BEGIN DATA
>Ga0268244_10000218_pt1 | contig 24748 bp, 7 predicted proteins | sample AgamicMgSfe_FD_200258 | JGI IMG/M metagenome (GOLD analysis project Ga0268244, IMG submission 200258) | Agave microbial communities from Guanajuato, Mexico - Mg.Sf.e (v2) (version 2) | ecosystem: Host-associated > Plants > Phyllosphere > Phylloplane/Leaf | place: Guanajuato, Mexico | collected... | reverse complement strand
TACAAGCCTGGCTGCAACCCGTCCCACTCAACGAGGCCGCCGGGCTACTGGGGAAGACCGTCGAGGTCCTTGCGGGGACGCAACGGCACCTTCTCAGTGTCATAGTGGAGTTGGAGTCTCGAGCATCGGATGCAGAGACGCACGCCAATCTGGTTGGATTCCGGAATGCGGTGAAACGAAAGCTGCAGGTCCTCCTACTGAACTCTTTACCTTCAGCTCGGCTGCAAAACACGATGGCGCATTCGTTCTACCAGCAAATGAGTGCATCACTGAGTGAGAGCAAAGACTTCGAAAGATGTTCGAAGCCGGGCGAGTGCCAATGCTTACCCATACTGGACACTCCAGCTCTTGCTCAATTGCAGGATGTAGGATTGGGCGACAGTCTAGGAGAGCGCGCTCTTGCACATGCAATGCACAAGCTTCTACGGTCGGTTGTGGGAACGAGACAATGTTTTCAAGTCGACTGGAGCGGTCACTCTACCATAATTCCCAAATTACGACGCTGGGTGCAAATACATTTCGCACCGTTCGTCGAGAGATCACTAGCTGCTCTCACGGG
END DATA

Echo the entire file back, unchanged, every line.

>Ga0268244_10000218_pt1 | contig 24748 bp, 7 predicted proteins | sample AgamicMgSfe_FD_200258 | JGI IMG/M metagenome (GOLD analysis project Ga0268244, IMG submission 200258) | Agave microbial communities from Guanajuato, Mexico - Mg.Sf.e (v2) (version 2) | ecosystem: Host-associated > Plants > Phyllosphere > Phylloplane/Leaf | place: Guanajuato, Mexico | collected... | reverse complement strand
TACAAGCCTGGCTGCAACCCGTCCCACTCAACGAGGCCGCCGGGCTACTGGGGAAGACCGTCGAGGTCCTTGCGGGGACGCAACGGCACCTTCTCAGTGTCATAGTGGAGTTGGAGTCTCGAGCATCGGATGCAGAGACGCACGCCAATCTGGTTGGATTCCGGAATGCGGTGAAACGAAAGCTGCAGGTCCTCCTACTGAACTCTTTACCTTCAGCTCGGCTGCAAAACACGATGGCGCATTCGTTCTACCAGCAAATGAGTGCATCACTGAGTGAGAGCAAAGACTTCGAAAGATGTTCGAAGCCGGGCGAGTGCCAATGCTTACCCATACTGGACACTCCAGCTCTTGCTCAATTGCAGGATGTAGGATTGGGCGACAGTCTAGGAGAGCGCGCTCTTGCACATGCAATGCACAAGCTTCTACGGTCGGTTGTGGGAACGAGACAATGTTTTCAAGTCGACTGGAGCGGTCACTCTACCATAATTCCCAAATTACGACGCTGGGTGCAAATACATTTCGCACCGTTCGTCGAGAGATCACTAGCTGCTCTCACGGG